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Retail Council of Canada looks to reduce shoplifting, violence at stores

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 Canadian businesses and police services are working together to cut down on retail theft and violence.

Rui Rodrigues with the Retail Council of Canada told CTV News Atlantic’s Todd Battis in an interview Monday it launched a loss prevention task force a year-and-a-half ago to bring together police and businesses so they could figure out a joint approach to tackling retail crime.

“We have organized events with police and retailers where we can blitz areas where we see retail crime,” Rodrigues said. “We have 60 police services across the country that participate regularly. It’s a continued effort.”

Last October, Cape Breton Regional Police conducted a 10-day blitz, responding to more than 50 shoplifting-related incidents and charging six people.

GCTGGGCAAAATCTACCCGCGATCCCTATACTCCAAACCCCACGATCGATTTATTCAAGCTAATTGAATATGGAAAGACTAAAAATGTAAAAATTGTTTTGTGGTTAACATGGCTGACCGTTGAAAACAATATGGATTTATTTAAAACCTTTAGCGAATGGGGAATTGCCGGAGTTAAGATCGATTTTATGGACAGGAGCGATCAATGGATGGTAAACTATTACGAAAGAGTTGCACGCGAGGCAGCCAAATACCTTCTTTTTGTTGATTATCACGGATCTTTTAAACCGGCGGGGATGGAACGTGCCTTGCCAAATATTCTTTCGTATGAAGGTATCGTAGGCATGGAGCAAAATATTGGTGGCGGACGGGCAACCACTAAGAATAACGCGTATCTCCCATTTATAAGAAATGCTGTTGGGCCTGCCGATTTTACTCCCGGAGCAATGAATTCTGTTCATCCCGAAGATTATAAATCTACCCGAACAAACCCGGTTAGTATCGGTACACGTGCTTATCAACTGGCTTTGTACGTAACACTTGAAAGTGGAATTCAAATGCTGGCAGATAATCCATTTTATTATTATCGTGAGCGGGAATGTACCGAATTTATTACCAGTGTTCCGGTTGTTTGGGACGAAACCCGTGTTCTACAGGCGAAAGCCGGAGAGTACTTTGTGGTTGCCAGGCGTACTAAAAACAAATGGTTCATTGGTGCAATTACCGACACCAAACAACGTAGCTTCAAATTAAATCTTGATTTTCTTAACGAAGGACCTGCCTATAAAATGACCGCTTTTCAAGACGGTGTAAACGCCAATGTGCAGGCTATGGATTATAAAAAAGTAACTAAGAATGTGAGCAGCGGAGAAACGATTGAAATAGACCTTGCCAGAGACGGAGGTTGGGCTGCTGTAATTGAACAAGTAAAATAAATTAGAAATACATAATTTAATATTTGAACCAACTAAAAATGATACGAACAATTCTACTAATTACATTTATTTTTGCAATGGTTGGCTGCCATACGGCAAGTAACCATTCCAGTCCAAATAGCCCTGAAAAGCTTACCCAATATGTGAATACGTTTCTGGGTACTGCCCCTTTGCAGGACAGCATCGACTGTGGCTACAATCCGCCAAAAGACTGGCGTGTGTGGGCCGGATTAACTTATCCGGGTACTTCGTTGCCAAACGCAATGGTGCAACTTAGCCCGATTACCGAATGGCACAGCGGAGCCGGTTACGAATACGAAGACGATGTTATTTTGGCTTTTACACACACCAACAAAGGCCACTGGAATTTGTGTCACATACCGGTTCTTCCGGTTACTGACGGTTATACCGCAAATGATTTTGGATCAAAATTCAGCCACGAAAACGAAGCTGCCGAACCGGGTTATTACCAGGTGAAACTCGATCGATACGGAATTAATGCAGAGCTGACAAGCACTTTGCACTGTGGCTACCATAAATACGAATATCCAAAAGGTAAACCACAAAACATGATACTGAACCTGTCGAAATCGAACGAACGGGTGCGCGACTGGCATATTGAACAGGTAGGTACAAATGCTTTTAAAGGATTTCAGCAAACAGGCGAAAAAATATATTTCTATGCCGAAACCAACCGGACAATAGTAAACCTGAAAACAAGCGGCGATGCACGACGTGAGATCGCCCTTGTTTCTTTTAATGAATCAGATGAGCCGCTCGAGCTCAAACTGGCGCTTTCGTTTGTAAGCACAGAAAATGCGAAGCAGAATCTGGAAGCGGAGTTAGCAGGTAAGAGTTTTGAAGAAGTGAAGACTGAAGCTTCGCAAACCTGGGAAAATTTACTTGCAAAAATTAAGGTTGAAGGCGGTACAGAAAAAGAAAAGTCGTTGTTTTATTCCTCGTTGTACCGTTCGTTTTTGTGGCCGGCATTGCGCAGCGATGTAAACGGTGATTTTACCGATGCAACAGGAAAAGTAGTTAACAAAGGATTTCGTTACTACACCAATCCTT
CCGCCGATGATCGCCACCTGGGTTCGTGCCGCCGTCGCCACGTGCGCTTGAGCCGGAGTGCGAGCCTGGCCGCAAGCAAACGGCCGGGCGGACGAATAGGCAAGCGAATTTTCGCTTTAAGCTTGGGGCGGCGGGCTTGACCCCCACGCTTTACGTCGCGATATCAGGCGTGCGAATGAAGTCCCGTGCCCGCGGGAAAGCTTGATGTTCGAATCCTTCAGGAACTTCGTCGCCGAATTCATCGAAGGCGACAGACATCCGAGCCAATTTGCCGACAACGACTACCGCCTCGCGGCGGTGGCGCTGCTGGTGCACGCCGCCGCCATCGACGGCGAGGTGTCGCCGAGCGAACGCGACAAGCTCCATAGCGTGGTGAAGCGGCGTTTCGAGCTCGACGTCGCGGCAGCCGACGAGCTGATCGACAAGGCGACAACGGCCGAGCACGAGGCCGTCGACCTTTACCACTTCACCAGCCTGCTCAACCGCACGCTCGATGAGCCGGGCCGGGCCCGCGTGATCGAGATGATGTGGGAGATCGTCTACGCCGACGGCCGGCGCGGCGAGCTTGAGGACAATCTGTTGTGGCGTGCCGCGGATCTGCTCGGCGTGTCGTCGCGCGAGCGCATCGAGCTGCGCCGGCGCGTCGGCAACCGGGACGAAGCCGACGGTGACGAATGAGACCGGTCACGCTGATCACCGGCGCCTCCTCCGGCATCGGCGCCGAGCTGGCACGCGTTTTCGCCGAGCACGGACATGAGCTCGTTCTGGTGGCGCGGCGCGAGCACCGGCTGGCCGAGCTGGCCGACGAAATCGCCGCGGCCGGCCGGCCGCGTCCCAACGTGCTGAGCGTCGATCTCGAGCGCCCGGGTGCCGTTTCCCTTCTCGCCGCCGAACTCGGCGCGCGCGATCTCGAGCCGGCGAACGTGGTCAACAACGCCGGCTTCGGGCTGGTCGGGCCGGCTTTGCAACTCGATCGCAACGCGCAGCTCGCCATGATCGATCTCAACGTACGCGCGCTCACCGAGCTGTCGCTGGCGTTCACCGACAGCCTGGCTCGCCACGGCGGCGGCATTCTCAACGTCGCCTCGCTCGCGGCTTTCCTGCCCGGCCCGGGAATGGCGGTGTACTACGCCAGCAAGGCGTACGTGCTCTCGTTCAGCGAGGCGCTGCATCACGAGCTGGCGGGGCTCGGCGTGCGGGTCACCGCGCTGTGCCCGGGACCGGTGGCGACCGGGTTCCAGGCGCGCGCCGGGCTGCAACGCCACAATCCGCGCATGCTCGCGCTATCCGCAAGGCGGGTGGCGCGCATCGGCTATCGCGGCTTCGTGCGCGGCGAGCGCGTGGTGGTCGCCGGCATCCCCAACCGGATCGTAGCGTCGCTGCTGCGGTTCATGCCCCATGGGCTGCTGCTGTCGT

Retailers in Atlantic Canada and beyond have expressed frustration and concern over what many of them see as a rising level of shoplifting and violence at their stores. Rodrigues noted while it’s hard to get concrete statistics on such a rise, anecdotally the Retail Council has heard thefts could be up by 30-to-50 per cent.

“It’s always been a challenge on how we measure losses,” he said. “We’re working on producing a retail crime report for Canada so we can get better data, it’s really more the violence that we’re concerned about.”

In 2021, Statistics Canada reported a 1,484 per cent rate change in shoplifting under $5,000 in Halifax compared to 2020.

Thefts outside of shoplifting are also problems in Atlantic Canada. Earlier this year, the New Brunswick RCMP announced they will no longer respond to gas pump thefts unless there is an immediate or ongoing threat to public safety.

“Between 2020 and 2023 we had roughly 5,200 (gas theft) complaints in the province of New Brunswick,” said Gary Forward, president of the New Brunswick Association of Chiefs of Police, in a previous interview.

Rodrigues said the Retail Council plans to continue working with government and police to address crimes in stores.

“Everyone’s vulnerable,” he said. “Criminals will go where there’s merchandise that can be resold. A small business owner might not have a loss prevention officer or guard; in that case some smaller businesses would be more vulnerable.”

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